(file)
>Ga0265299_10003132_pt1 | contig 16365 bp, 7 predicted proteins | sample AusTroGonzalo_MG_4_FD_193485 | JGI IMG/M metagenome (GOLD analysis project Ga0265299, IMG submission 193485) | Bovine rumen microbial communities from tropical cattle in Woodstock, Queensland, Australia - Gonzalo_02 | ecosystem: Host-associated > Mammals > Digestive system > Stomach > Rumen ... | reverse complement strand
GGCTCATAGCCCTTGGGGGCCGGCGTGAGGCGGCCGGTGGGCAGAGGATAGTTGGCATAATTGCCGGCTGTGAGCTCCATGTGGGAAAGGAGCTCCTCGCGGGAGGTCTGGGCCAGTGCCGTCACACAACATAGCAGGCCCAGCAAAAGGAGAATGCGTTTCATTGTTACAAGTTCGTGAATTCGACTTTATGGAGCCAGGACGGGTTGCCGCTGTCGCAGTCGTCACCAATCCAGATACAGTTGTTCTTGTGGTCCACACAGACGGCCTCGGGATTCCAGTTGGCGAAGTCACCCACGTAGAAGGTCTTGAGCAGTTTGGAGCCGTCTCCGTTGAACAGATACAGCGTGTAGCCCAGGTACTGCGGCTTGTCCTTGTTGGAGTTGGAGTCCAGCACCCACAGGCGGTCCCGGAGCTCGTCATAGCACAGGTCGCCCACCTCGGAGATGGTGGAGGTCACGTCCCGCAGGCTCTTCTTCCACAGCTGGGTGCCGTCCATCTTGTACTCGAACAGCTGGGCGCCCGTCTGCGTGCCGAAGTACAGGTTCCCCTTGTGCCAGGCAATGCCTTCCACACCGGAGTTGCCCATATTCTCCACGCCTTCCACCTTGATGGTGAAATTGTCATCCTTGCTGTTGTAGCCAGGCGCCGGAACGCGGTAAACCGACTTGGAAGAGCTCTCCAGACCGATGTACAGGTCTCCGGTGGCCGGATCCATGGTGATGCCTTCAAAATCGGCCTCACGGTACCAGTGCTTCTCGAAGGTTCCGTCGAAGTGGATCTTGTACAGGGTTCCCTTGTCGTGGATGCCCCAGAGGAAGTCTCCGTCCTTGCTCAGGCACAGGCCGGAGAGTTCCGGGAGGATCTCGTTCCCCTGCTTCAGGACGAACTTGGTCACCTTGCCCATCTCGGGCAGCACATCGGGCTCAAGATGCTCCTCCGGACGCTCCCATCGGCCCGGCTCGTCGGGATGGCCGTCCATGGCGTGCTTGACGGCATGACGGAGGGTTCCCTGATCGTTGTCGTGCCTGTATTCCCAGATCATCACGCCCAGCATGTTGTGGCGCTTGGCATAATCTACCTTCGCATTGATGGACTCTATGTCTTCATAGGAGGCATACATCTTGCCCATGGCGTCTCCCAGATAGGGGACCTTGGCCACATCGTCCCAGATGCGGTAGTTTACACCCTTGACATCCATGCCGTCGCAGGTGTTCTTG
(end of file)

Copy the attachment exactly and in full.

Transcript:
>Ga0265299_10003132_pt1 | contig 16365 bp, 7 predicted proteins | sample AusTroGonzalo_MG_4_FD_193485 | JGI IMG/M metagenome (GOLD analysis project Ga0265299, IMG submission 193485) | Bovine rumen microbial communities from tropical cattle in Woodstock, Queensland, Australia - Gonzalo_02 | ecosystem: Host-associated > Mammals > Digestive system > Stomach > Rumen ... | reverse complement strand
GGCTCATAGCCCTTGGGGGCCGGCGTGAGGCGGCCGGTGGGCAGAGGATAGTTGGCATAATTGCCGGCTGTGAGCTCCATGTGGGAAAGGAGCTCCTCGCGGGAGGTCTGGGCCAGTGCCGTCACACAACATAGCAGGCCCAGCAAAAGGAGAATGCGTTTCATTGTTACAAGTTCGTGAATTCGACTTTATGGAGCCAGGACGGGTTGCCGCTGTCGCAGTCGTCACCAATCCAGATACAGTTGTTCTTGTGGTCCACACAGACGGCCTCGGGATTCCAGTTGGCGAAGTCACCCACGTAGAAGGTCTTGAGCAGTTTGGAGCCGTCTCCGTTGAACAGATACAGCGTGTAGCCCAGGTACTGCGGCTTGTCCTTGTTGGAGTTGGAGTCCAGCACCCACAGGCGGTCCCGGAGCTCGTCATAGCACAGGTCGCCCACCTCGGAGATGGTGGAGGTCACGTCCCGCAGGCTCTTCTTCCACAGCTGGGTGCCGTCCATCTTGTACTCGAACAGCTGGGCGCCCGTCTGCGTGCCGAAGTACAGGTTCCCCTTGTGCCAGGCAATGCCTTCCACACCGGAGTTGCCCATATTCTCCACGCCTTCCACCTTGATGGTGAAATTGTCATCCTTGCTGTTGTAGCCAGGCGCCGGAACGCGGTAAACCGACTTGGAAGAGCTCTCCAGACCGATGTACAGGTCTCCGGTGGCCGGATCCATGGTGATGCCTTCAAAATCGGCCTCACGGTACCAGTGCTTCTCGAAGGTTCCGTCGAAGTGGATCTTGTACAGGGTTCCCTTGTCGTGGATGCCCCAGAGGAAGTCTCCGTCCTTGCTCAGGCACAGGCCGGAGAGTTCCGGGAGGATCTCGTTCCCCTGCTTCAGGACGAACTTGGTCACCTTGCCCATCTCGGGCAGCACATCGGGCTCAAGATGCTCCTCCGGACGCTCCCATCGGCCCGGCTCGTCGGGATGGCCGTCCATGGCGTGCTTGACGGCATGACGGAGGGTTCCCTGATCGTTGTCGTGCCTGTATTCCCAGATCATCACGCCCAGCATGTTGTGGCGCTTGGCATAATCTACCTTCGCATTGATGGACTCTATGTCTTCATAGGAGGCATACATCTTGCCCATGGCGTCTCCCAGATAGGGGACCTTGGCCACATCGTCCCAGATGCGGTAGTTTACACCCTTGACATCCATGCCGTCGCAGGTGTTCTTG